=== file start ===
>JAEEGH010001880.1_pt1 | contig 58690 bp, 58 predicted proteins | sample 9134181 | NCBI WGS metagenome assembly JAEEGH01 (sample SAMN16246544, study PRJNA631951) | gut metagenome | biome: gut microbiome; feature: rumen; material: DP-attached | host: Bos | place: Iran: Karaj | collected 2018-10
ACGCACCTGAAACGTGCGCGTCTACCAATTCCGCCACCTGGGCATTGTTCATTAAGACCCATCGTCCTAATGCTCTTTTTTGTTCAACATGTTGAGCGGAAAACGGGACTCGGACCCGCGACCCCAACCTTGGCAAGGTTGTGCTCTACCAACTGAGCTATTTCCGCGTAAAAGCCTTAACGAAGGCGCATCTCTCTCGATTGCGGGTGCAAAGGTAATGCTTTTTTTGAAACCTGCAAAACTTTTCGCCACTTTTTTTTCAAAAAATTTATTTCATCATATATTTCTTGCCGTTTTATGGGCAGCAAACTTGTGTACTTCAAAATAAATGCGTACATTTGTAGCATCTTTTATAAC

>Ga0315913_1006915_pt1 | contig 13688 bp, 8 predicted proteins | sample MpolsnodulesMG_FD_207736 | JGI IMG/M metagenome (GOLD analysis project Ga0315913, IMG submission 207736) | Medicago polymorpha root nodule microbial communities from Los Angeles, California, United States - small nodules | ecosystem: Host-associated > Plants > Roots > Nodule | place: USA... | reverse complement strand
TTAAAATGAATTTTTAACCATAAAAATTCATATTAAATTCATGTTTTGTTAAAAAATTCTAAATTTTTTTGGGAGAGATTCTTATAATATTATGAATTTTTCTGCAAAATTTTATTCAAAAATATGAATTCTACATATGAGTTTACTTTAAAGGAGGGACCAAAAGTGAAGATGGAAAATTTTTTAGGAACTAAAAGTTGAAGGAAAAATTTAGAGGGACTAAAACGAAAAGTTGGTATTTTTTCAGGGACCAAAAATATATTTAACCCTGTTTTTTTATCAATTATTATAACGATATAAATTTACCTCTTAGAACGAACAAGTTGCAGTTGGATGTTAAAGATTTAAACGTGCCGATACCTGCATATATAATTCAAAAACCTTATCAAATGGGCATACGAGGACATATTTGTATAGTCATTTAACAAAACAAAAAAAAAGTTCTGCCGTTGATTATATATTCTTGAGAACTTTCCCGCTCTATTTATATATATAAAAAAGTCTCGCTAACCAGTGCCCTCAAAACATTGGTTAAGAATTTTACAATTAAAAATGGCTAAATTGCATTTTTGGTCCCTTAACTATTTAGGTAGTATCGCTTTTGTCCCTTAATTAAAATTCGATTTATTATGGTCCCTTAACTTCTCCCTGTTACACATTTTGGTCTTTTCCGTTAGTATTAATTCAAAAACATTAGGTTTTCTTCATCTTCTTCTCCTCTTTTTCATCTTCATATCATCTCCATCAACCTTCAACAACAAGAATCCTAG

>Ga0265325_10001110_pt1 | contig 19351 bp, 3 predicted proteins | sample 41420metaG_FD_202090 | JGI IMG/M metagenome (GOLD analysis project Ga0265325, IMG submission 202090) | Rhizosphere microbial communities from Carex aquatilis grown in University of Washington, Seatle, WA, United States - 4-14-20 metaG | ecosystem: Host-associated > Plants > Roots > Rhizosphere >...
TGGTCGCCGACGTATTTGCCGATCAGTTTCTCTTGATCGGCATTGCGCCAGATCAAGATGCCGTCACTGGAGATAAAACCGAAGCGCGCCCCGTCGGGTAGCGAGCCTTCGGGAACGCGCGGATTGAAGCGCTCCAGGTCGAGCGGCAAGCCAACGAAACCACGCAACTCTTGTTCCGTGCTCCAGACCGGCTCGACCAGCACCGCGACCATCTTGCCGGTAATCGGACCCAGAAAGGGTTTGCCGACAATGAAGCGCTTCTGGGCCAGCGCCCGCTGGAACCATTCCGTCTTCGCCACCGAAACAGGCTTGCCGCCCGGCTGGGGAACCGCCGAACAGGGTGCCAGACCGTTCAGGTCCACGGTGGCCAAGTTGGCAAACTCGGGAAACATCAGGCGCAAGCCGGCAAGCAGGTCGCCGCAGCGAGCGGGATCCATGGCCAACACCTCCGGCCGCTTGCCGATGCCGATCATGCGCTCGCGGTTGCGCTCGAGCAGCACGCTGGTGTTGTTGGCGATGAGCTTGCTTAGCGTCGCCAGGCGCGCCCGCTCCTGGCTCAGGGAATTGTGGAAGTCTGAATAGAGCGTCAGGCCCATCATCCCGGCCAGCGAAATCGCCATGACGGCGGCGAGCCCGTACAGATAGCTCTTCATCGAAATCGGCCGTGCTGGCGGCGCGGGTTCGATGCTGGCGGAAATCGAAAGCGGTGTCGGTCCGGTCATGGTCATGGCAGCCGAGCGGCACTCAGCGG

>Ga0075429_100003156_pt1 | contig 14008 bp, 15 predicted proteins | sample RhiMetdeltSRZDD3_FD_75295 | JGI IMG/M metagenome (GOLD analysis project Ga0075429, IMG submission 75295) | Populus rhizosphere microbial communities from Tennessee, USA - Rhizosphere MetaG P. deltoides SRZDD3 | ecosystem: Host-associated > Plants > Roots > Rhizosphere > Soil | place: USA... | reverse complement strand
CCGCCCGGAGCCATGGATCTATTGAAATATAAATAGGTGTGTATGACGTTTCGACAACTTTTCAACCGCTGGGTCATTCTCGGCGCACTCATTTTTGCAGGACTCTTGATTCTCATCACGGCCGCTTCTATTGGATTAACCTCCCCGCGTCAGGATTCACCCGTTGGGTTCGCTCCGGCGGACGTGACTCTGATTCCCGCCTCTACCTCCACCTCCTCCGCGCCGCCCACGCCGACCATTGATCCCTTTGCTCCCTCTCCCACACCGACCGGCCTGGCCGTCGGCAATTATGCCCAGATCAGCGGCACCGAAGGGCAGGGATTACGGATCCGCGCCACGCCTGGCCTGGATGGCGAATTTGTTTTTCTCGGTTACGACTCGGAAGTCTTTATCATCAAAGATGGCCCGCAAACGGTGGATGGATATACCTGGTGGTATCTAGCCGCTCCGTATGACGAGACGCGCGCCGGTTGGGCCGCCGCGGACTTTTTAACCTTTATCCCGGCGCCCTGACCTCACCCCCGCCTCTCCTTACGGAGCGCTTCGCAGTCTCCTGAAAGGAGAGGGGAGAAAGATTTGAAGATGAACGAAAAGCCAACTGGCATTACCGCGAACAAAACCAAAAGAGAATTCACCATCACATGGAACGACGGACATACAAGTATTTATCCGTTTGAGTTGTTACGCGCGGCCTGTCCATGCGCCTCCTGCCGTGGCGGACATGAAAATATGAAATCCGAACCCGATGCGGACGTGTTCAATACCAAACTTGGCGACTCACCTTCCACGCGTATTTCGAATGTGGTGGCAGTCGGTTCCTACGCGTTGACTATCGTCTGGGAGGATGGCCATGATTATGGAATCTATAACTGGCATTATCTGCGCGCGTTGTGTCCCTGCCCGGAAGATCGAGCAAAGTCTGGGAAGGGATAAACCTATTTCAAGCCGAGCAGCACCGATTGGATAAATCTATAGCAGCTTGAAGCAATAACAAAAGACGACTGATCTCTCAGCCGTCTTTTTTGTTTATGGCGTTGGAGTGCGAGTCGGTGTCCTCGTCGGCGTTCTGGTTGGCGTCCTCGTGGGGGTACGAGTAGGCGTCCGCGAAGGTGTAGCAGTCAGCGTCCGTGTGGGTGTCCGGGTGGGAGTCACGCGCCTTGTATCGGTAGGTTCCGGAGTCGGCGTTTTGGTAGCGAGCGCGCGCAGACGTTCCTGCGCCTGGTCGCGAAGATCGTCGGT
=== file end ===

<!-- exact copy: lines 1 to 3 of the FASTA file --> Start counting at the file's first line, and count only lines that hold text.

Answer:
>JAEEGH010001880.1_pt1 | contig 58690 bp, 58 predicted proteins | sample 9134181 | NCBI WGS metagenome assembly JAEEGH01 (sample SAMN16246544, study PRJNA631951) | gut metagenome | biome: gut microbiome; feature: rumen; material: DP-attached | host: Bos | place: Iran: Karaj | collected 2018-10
ACGCACCTGAAACGTGCGCGTCTACCAATTCCGCCACCTGGGCATTGTTCATTAAGACCCATCGTCCTAATGCTCTTTTTTGTTCAACATGTTGAGCGGAAAACGGGACTCGGACCCGCGACCCCAACCTTGGCAAGGTTGTGCTCTACCAACTGAGCTATTTCCGCGTAAAAGCCTTAACGAAGGCGCATCTCTCTCGATTGCGGGTGCAAAGGTAATGCTTTTTTTGAAACCTGCAAAACTTTTCGCCACTTTTTTTTCAAAAAATTTATTTCATCATATATTTCTTGCCGTTTTATGGGCAGCAAACTTGTGTACTTCAAAATAAATGCGTACATTTGTAGCATCTTTTATAAC

>Ga0315913_1006915_pt1 | contig 13688 bp, 8 predicted proteins | sample MpolsnodulesMG_FD_207736 | JGI IMG/M metagenome (GOLD analysis project Ga0315913, IMG submission 207736) | Medicago polymorpha root nodule microbial communities from Los Angeles, California, United States - small nodules | ecosystem: Host-associated > Plants > Roots > Nodule | place: USA... | reverse complement strand